Interface temperature is not strongly constrained by phase equilibrium, because the phase-equilibrium relations are so steep that a tiny adjustment of concentration can maintain phase equilibrium through a huge range of temperatures. The leading-order contribution to interface temperature is a weighted average of the two far-field temperatures, just as if heat were being conducted from the hotter far field to the colder far field without any intervening phase-change front. The different thermal conductivities of NaCl and KCl lead to a small difference in the weightings. The dissolution introduces a second-order contribution to interface temperature through the need to drive heat flux into the interface to supply latent heat. This second-order contribution will be smaller than the leading-order contribution, because the latent heat of dissolution is small compared with the through-going heat flux (unless the two far-field temperatures are exceptionally close together; figure 7).

### (b) Dissolution of solid KCl or solid NaCl by NaCl brine

In figure 9, we compare predictions (figure 4) for the dissolution rate of solid KCl (*k*=*K*), as a function of NaCl concentration in the far-field brine, with predictions for the dissolution rate of solid NaCl (*k*=*N*), as a function of NaCl concentration in the far-field brine. For each solid, three curves are plotted corresponding to far-field brines at *T*_{f}=−10, 50 and 110°C.

The dissolution rate for solid NaCl decreases with increasing far-field NaCl concentration, reaching zero around the same concentration as for solid KCl. However, for solid NaCl, there is no critical concentration, i.e. no sudden change in the gradient of *λ* with respect to *C*_{N0}, owing to the lack of any KCl in the system. The effect of changing the far-field brine temperature on the dissolution rate is even smaller for solid NaCl than for solid KCl, with the dimensionless NaCl dissolution rate changing by only approximately 0.0014, over the range of accessible temperatures. For all far-field conditions with *C*_{K0}=0, the dissolution rate for solid KCl is quicker than that for solid NaCl. To understand this, first imagine that the dissolution rates for the two solids, with identical far-field conditions, were the same. To transport away the salt that is transferred from the solution into the brine, the NaCl concentration difference, between the interface and the far-field brine in the case with solid NaCl, must be about the same as the KCl concentration difference, between the interface and the far-field brine in the case with solid KCl. However, because *b*_{N}=4876 K is much larger than *a*_{K}=860 K, the interface temperature required for phase equilibrium will be higher in the case with solid NaCl (and a high NaCl concentration in the brine at the interface) than in the case with solid KCl (and a high KCl concentration in the brine at the interface). This raised interface temperature will reduce the temperature gradient and hence heat flux supplied from the hotter far field to the interface, and increase the temperature gradient and hence heat flux supplied from the interface to the colder far field, thereby reducing the difference in these fluxes which is available as latent heat for dissolution, by a greater margin than can be compensated by the smaller specific latent heat of NaCl: this is incompatible with the proposal that the dissolution rates for the two solids are the same, and we deduce that solid NaCl must dissolve more slowly than solid KCl.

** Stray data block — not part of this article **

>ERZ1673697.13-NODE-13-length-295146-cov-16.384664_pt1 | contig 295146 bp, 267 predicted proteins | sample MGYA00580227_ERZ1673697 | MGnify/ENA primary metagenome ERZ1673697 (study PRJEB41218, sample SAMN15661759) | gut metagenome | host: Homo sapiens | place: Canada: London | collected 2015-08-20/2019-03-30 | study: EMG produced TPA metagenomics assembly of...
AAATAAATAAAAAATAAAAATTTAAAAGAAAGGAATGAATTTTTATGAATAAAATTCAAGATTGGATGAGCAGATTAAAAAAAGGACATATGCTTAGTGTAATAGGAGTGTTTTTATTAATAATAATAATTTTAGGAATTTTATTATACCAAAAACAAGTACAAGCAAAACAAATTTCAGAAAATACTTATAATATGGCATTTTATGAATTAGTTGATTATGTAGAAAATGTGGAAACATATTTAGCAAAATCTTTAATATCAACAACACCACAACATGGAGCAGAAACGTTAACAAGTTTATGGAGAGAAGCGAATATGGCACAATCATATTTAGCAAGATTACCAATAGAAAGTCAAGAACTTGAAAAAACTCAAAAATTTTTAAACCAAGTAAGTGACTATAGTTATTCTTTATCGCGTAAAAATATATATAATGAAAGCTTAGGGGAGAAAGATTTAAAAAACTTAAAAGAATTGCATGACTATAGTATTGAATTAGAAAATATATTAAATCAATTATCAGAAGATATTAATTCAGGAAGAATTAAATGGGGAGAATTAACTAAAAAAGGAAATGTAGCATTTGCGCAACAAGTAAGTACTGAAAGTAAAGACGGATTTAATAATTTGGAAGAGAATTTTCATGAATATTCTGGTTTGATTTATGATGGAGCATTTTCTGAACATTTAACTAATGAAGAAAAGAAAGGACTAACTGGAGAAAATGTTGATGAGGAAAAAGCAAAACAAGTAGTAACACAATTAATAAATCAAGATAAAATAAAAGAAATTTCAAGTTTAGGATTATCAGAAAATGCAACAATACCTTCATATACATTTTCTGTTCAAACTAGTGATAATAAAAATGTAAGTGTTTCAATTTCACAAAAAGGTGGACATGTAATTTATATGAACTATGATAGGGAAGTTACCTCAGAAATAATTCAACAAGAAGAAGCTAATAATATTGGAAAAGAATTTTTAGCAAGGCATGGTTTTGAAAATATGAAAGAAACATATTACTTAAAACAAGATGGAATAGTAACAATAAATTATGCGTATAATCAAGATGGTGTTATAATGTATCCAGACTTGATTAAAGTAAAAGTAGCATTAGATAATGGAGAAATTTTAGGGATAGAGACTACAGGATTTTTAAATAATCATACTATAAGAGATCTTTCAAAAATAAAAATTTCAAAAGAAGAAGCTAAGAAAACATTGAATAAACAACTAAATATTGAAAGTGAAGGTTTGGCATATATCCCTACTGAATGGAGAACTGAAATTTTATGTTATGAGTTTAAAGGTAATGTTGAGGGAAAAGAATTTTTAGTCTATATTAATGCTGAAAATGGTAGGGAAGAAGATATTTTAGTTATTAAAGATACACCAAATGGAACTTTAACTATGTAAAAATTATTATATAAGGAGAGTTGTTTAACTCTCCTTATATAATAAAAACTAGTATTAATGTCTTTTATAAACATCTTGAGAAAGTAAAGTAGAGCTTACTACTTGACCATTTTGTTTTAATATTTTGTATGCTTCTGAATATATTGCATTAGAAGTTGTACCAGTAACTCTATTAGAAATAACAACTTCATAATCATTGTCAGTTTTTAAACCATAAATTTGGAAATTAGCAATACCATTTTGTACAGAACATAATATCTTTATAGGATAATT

To help interpret the variation of NaCl dissolution rate with concentration (figure 9), we now illustrate how the concentration and temperature of the liquid adjust from the far field to the interface in three specific cases: F (*C*_{N0}=0, *T*_{f}=50°C, *λ*=0.1096); G (*C*_{N0}=0.12, *T*_{f}=50°C, *λ*=0.0687); and H (*C*_{N0}=0.27, *T*_{f}=50°C, *λ*=0.0064), as marked in figure 9. To this end, in figure 10, we plot predicted NaCl concentration–temperature profiles of the brine for three far-field brine NaCl concentrations (points F, G and H in figure 9).